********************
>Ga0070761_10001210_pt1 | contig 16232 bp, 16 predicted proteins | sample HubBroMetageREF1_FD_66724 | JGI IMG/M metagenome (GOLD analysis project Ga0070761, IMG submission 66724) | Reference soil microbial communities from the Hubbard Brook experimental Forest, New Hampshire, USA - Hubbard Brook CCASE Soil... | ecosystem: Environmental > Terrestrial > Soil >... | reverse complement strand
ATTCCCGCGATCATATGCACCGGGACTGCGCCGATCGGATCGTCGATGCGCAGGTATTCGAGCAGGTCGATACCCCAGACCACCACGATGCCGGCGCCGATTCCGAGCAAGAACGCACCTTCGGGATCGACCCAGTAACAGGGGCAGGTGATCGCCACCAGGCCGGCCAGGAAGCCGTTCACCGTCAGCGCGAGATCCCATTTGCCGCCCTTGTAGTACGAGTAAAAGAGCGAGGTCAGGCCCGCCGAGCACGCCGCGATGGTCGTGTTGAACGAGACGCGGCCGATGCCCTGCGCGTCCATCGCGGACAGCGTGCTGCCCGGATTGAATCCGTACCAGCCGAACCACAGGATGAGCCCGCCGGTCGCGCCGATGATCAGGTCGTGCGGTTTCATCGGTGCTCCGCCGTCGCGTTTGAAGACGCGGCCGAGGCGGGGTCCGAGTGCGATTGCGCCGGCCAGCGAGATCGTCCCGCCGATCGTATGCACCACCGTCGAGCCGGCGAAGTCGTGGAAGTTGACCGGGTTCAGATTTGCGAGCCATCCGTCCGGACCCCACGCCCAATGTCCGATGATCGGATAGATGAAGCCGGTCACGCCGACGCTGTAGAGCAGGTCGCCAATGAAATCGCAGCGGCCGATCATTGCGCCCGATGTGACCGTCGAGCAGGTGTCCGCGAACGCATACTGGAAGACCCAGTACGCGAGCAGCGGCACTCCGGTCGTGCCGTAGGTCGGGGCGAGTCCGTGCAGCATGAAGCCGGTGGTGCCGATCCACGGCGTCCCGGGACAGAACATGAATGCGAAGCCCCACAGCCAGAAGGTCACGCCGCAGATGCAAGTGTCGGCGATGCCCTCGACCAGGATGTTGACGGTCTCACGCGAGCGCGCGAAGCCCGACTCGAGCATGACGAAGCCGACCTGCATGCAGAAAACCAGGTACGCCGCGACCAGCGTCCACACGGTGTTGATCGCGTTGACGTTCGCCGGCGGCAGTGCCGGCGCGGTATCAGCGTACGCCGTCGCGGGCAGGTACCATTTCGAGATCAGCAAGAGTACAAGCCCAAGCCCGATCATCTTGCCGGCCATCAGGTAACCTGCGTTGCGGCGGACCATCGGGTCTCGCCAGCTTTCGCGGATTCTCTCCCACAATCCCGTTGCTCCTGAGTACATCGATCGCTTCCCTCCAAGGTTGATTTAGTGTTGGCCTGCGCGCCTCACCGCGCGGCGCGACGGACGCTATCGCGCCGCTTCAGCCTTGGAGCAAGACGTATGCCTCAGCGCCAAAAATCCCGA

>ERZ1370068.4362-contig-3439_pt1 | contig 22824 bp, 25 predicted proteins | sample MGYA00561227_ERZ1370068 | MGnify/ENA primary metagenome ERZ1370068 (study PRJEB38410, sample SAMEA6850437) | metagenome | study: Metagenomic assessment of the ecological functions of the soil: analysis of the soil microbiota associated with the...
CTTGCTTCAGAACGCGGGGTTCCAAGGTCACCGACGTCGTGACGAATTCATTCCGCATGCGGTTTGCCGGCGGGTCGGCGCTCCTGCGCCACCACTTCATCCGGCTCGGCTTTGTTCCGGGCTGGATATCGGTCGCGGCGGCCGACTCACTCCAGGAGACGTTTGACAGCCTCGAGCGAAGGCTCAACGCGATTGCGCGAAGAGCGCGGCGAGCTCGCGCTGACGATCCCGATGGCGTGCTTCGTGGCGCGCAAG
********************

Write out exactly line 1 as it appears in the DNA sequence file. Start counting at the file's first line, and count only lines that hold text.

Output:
>Ga0070761_10001210_pt1 | contig 16232 bp, 16 predicted proteins | sample HubBroMetageREF1_FD_66724 | JGI IMG/M metagenome (GOLD analysis project Ga0070761, IMG submission 66724) | Reference soil microbial communities from the Hubbard Brook experimental Forest, New Hampshire, USA - Hubbard Brook CCASE Soil... | ecosystem: Environmental > Terrestrial > Soil >... | reverse complement strand